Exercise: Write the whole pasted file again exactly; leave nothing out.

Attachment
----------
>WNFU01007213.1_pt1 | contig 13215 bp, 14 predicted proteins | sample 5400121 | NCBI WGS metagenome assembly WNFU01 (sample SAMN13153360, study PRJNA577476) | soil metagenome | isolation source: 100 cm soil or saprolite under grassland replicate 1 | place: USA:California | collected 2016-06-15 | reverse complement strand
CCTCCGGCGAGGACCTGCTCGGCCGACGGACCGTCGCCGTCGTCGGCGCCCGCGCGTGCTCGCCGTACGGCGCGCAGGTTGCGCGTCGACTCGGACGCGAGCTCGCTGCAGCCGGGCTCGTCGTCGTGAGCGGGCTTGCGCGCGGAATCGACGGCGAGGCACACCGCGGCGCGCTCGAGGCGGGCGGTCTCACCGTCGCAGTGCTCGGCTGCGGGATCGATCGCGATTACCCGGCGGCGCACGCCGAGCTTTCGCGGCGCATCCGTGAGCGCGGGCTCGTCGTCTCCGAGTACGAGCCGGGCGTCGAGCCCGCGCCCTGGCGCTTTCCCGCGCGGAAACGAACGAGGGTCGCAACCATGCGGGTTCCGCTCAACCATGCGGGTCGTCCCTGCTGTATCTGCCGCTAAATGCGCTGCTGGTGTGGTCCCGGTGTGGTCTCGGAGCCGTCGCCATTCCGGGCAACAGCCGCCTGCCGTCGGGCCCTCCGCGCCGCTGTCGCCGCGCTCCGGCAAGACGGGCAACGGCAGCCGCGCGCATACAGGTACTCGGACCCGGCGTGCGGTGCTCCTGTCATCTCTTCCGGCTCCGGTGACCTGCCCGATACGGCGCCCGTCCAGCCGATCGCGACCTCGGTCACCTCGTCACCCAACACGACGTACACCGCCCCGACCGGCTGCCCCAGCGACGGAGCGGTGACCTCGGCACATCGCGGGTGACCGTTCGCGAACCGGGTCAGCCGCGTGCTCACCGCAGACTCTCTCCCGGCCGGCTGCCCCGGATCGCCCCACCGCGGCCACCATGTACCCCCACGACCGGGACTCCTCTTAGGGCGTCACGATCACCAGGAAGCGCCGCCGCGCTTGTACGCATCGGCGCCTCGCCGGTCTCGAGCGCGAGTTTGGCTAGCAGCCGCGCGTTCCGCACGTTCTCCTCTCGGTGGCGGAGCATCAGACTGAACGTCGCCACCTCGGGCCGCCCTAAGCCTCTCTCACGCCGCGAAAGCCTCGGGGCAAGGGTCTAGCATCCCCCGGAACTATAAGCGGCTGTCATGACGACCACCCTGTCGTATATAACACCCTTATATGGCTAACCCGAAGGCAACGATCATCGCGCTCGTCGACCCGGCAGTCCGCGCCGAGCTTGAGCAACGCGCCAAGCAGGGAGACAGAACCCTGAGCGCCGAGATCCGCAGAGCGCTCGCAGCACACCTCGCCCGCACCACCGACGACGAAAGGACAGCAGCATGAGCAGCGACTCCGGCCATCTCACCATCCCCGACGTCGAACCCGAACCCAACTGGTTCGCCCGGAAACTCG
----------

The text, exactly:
>WNFU01007213.1_pt1 | contig 13215 bp, 14 predicted proteins | sample 5400121 | NCBI WGS metagenome assembly WNFU01 (sample SAMN13153360, study PRJNA577476) | soil metagenome | isolation source: 100 cm soil or saprolite under grassland replicate 1 | place: USA:California | collected 2016-06-15 | reverse complement strand
CCTCCGGCGAGGACCTGCTCGGCCGACGGACCGTCGCCGTCGTCGGCGCCCGCGCGTGCTCGCCGTACGGCGCGCAGGTTGCGCGTCGACTCGGACGCGAGCTCGCTGCAGCCGGGCTCGTCGTCGTGAGCGGGCTTGCGCGCGGAATCGACGGCGAGGCACACCGCGGCGCGCTCGAGGCGGGCGGTCTCACCGTCGCAGTGCTCGGCTGCGGGATCGATCGCGATTACCCGGCGGCGCACGCCGAGCTTTCGCGGCGCATCCGTGAGCGCGGGCTCGTCGTCTCCGAGTACGAGCCGGGCGTCGAGCCCGCGCCCTGGCGCTTTCCCGCGCGGAAACGAACGAGGGTCGCAACCATGCGGGTTCCGCTCAACCATGCGGGTCGTCCCTGCTGTATCTGCCGCTAAATGCGCTGCTGGTGTGGTCCCGGTGTGGTCTCGGAGCCGTCGCCATTCCGGGCAACAGCCGCCTGCCGTCGGGCCCTCCGCGCCGCTGTCGCCGCGCTCCGGCAAGACGGGCAACGGCAGCCGCGCGCATACAGGTACTCGGACCCGGCGTGCGGTGCTCCTGTCATCTCTTCCGGCTCCGGTGACCTGCCCGATACGGCGCCCGTCCAGCCGATCGCGACCTCGGTCACCTCGTCACCCAACACGACGTACACCGCCCCGACCGGCTGCCCCAGCGACGGAGCGGTGACCTCGGCACATCGCGGGTGACCGTTCGCGAACCGGGTCAGCCGCGTGCTCACCGCAGACTCTCTCCCGGCCGGCTGCCCCGGATCGCCCCACCGCGGCCACCATGTACCCCCACGACCGGGACTCCTCTTAGGGCGTCACGATCACCAGGAAGCGCCGCCGCGCTTGTACGCATCGGCGCCTCGCCGGTCTCGAGCGCGAGTTTGGCTAGCAGCCGCGCGTTCCGCACGTTCTCCTCTCGGTGGCGGAGCATCAGACTGAACGTCGCCACCTCGGGCCGCCCTAAGCCTCTCTCACGCCGCGAAAGCCTCGGGGCAAGGGTCTAGCATCCCCCGGAACTATAAGCGGCTGTCATGACGACCACCCTGTCGTATATAACACCCTTATATGGCTAACCCGAAGGCAACGATCATCGCGCTCGTCGACCCGGCAGTCCGCGCCGAGCTTGAGCAACGCGCCAAGCAGGGAGACAGAACCCTGAGCGCCGAGATCCGCAGAGCGCTCGCAGCACACCTCGCCCGCACCACCGACGACGAAAGGACAGCAGCATGAGCAGCGACTCCGGCCATCTCACCATCCCCGACGTCGAACCCGAACCCAACTGGTTCGCCCGGAAACTCG